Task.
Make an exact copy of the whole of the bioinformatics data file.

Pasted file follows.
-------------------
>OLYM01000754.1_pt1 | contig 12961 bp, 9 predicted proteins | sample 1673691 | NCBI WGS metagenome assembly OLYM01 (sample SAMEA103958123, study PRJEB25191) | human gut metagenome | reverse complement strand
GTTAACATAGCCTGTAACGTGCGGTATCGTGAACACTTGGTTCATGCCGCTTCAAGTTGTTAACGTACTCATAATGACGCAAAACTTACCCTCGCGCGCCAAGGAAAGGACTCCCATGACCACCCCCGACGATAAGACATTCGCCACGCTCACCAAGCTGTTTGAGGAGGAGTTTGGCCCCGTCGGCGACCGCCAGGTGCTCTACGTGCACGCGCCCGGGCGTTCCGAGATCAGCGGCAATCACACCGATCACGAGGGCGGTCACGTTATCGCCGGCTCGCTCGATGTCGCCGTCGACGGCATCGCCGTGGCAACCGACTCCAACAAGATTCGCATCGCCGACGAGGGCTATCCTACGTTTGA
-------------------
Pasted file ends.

>OLYM01000754.1_pt1 | contig 12961 bp, 9 predicted proteins | sample 1673691 | NCBI WGS metagenome assembly OLYM01 (sample SAMEA103958123, study PRJEB25191) | human gut metagenome | reverse complement strand
GTTAACATAGCCTGTAACGTGCGGTATCGTGAACACTTGGTTCATGCCGCTTCAAGTTGTTAACGTACTCATAATGACGCAAAACTTACCCTCGCGCGCCAAGGAAAGGACTCCCATGACCACCCCCGACGATAAGACATTCGCCACGCTCACCAAGCTGTTTGAGGAGGAGTTTGGCCCCGTCGGCGACCGCCAGGTGCTCTACGTGCACGCGCCCGGGCGTTCCGAGATCAGCGGCAATCACACCGATCACGAGGGCGGTCACGTTATCGCCGGCTCGCTCGATGTCGCCGTCGACGGCATCGCCGTGGCAACCGACTCCAACAAGATTCGCATCGCCGACGAGGGCTATCCTACGTTTGA